Terrestrial Invasive Species
Invasive species aren't limited to the water. Noxious and invasive weeds can threaten the integrity of the ecological systems we rely on for clean water,
Noxious Weeds Listed for Becker County
- 18 State Prohibited Noxious Weeds
Prohibited noxious weeds must be eradicated or controlled as required in Minnesota statutes (more information)
- Yellow Starthistle Centaurea solstitialis L.
- Grecian Foxglove Digitalis lanata Ehrh
- Oriental Bittersweet Celastrus orbiculatus Thunb.
- Japanese Hops Humulus japonicas Siebold & Zucc.
- Dalmation Toadflax Linaria dalmatica (L.) Mill.
- Common Teasel Dispsacus fullonum L.
- Cut-leaved Teasel Dispsacus laciniatus L.
- Giant Hogweed Heracleum mantegazzianum
- Leafy Spurge Euphorbia esula (L.)
- Canada Thistle Cirsium arvense (L.) Scop.
- Musk Thistle Carduus nutans (L.)
- Plumeless Thistle Carduus acanthoides (L.)
- Garlic Mustard Alliaria petiolata (M. Bieb.) Cavara & Grande
- Purple Loosestrife Lythrum salicaria (L.)
- Wild Parsnip Pastinaca sativa L.
- Common Tansy Tanacetum vulgare L.
- Spotted Knapweed Centaurea stoebe L. ssp. Micranthos(Gugler) Hayek
- Narrowleaf Bittercress Cardamine impatiens L.
- 3 State Restricted Noxious Weeds
Restricted noxious weeds are prohibited from importation, sale, and transportation in the state except as provided by Minnesota Statutes (more information)
- Common/European Buckthorn Rhamnus cathartica (L.)
- Glossy Buckthorn (& all cultivars) Frangula alnus Mill.
- Multiflora Rose Rosa multiflora Thunb.
- 1 State Specially Regulated Plant
- Poison Ivy Toxicodendron radicans (L.) Kuntze
- 1 State Non-Regulated Species of Concern
- Wild Carrot Daucus carota
Noxious and Invasive species treatment tips and links
Basic Concepts of Weed Management to Consider
- Be persistent; think long-term - No quick fix for weed problems
- Manage small infestations immediately - Small weed populations can be managed quickly and efficiently.
- Contain large weed infestations - Large weed populations take many years to manage, avoid the spread of existing infestations.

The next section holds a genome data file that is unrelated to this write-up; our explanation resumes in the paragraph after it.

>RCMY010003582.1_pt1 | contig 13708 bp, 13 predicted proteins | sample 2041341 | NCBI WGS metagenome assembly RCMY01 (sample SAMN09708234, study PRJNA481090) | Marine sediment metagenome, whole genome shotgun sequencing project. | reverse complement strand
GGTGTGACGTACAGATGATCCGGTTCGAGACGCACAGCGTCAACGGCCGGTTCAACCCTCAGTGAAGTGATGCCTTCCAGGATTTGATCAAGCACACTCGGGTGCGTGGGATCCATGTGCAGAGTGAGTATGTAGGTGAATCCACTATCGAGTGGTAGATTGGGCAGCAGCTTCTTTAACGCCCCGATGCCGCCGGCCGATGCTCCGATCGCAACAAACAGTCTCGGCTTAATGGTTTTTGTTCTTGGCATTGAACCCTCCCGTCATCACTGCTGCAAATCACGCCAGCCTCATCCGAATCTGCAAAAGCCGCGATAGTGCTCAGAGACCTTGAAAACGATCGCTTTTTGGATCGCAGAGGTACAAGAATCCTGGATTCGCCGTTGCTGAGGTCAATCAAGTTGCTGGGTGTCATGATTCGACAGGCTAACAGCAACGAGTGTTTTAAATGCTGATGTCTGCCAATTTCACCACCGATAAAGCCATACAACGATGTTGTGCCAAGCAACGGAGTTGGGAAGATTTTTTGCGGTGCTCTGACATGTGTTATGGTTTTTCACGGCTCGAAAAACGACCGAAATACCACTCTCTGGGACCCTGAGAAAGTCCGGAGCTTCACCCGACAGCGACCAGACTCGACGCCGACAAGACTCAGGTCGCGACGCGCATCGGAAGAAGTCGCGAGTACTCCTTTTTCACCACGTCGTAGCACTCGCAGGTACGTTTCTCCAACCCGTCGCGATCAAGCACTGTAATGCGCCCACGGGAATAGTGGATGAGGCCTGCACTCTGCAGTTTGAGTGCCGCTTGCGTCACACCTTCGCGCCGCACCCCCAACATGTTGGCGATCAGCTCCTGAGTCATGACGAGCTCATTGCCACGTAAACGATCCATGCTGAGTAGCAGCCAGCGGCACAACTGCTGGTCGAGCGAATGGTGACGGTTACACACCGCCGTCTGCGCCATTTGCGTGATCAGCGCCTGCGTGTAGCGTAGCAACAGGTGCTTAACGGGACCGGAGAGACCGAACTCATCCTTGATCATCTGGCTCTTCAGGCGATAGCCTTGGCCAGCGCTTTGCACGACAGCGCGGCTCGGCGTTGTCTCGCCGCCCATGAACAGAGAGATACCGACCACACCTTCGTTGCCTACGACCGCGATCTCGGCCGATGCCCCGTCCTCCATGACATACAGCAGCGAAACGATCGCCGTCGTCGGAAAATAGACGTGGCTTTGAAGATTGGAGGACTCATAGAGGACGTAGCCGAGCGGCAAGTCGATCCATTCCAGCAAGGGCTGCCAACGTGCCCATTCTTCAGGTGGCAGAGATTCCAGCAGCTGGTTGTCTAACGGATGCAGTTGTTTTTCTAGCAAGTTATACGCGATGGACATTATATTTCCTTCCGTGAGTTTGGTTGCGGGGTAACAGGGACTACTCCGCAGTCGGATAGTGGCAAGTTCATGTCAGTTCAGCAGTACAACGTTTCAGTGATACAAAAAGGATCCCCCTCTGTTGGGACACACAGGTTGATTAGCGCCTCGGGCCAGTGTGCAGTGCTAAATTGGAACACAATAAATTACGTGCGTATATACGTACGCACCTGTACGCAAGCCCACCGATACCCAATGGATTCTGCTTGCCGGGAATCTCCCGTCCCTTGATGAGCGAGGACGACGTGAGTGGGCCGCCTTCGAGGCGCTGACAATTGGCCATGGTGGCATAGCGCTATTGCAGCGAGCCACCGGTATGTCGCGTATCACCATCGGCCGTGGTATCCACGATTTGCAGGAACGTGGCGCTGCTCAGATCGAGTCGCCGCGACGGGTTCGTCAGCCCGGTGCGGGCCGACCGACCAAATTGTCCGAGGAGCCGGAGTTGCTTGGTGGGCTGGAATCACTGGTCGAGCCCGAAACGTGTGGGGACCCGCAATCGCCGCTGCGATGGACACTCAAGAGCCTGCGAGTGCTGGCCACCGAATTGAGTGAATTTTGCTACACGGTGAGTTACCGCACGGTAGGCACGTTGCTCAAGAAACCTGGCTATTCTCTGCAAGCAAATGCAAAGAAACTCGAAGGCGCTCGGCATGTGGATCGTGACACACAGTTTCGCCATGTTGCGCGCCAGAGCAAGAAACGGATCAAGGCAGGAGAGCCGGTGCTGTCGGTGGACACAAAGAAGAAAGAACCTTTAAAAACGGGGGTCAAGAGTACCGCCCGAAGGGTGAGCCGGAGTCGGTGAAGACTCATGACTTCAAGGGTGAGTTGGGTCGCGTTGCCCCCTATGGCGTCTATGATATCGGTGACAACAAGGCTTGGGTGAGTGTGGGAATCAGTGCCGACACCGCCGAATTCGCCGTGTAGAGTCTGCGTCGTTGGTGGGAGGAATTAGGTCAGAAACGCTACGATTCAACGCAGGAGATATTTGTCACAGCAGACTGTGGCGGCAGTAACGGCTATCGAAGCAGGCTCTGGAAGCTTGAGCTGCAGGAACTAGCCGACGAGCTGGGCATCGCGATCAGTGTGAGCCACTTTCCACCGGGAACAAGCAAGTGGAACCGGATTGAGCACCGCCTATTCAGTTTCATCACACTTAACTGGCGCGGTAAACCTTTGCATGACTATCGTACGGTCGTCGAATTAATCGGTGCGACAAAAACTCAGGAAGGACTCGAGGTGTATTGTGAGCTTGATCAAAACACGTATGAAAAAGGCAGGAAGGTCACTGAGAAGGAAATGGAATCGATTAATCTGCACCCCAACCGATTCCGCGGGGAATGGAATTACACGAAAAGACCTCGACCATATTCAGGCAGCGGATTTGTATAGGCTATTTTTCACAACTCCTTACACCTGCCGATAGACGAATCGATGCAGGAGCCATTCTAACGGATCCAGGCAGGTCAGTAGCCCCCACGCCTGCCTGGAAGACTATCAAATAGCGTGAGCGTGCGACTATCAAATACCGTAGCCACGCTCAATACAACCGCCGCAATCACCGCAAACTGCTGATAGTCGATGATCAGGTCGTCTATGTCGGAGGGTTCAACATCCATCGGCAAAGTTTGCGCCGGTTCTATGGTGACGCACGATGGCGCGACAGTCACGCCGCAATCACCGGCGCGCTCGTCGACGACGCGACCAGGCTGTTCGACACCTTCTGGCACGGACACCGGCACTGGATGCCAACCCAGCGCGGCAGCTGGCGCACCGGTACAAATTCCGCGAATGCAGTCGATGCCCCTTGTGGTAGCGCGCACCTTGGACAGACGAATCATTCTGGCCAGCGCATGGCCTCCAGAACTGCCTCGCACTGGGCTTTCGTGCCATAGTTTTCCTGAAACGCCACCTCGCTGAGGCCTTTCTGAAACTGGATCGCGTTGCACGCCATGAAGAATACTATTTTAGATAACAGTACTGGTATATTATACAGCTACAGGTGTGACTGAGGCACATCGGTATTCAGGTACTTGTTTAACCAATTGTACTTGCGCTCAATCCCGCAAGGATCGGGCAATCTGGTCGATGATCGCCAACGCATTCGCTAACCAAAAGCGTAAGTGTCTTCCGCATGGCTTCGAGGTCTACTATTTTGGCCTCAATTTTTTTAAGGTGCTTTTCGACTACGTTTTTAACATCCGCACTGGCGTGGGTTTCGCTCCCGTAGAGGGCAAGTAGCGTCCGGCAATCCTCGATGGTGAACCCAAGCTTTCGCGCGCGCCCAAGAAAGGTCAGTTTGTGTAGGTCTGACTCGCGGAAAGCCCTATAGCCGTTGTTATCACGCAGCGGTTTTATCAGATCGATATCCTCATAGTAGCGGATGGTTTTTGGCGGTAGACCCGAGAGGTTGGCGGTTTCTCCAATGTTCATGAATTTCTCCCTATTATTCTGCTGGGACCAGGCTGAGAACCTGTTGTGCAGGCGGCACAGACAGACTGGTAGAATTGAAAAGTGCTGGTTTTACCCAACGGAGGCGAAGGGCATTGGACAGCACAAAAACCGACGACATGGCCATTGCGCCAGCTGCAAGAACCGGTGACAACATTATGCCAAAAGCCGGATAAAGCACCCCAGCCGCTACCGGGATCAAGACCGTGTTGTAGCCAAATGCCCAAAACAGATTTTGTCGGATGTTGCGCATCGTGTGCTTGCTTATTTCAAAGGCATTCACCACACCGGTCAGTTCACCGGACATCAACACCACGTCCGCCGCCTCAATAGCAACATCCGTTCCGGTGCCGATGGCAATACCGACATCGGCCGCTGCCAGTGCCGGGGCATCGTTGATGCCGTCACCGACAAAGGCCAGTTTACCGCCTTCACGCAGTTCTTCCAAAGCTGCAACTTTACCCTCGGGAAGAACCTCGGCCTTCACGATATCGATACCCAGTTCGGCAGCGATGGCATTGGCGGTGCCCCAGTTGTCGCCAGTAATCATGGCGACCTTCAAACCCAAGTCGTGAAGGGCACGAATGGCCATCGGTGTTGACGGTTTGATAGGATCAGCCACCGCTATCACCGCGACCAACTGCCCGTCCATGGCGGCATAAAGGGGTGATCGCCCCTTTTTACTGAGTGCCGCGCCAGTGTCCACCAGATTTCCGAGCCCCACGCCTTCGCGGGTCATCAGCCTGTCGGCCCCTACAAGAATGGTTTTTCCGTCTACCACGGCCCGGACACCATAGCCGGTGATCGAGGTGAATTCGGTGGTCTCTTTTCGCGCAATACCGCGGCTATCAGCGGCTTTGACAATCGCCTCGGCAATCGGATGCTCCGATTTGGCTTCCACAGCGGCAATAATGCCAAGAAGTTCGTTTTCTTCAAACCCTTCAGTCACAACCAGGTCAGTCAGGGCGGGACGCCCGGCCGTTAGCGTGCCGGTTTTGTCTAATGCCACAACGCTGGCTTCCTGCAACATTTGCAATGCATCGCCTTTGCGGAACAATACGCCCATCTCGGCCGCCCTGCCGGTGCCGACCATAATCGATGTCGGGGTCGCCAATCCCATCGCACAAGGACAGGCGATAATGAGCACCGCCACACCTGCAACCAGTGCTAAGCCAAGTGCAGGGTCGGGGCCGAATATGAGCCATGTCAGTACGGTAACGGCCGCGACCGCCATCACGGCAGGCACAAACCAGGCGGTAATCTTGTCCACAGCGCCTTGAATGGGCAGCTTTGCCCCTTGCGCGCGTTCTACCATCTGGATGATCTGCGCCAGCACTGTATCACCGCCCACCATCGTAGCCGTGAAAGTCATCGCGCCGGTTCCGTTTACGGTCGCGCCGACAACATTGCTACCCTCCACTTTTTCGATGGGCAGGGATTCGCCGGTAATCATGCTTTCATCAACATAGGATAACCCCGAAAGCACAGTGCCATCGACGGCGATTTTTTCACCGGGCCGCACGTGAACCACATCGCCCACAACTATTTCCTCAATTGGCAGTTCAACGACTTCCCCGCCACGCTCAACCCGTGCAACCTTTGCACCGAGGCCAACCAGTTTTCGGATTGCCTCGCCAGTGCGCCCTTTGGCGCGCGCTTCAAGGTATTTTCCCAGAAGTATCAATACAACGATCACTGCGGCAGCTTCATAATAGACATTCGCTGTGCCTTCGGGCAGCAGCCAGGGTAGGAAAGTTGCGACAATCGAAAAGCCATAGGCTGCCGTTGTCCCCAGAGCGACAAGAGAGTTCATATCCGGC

- Education of the public is important - Inform landowners on key weed problems and how to identify important weeds.
- Use an IPM approach when possible - Integrated Pest Management techniques used together, have shown greater results than using one weed management technique alone.
Common Management Practices
- Pre-emergent Herbicides - Used in early spring mostly in agricultural crops
- Spring and Fall Tillage - Successfully controls many weeds in agricultural fields
- Spring and Fall Burning - Enhances the growth and development of desirable plants for increased plant competition in natural areas and rights-of-ways
- Biological Control - Works well on large established stands of leafy spurge, purple loosestrife, spotted knapweed, and garlic mustard
- Contact Herbicides - Most effective when used to treat emerging seedlings, rosettes, and perennial plants in the early spring and fall
- Pre-seed mowing - Reduces flower and seed production of many weed species; can also be a major factor of weed seed spread if performed after seed development
- Woody Perennial Treatment - Cutting and/or pulling of woody species like buckthorns can be effective if cuttings are followed with stump treatments and spot-spraying of emerging seedlings
MN Dep of Agriculture Noxious Weed Page
USDA Introduced, Invasive and Noxious Plants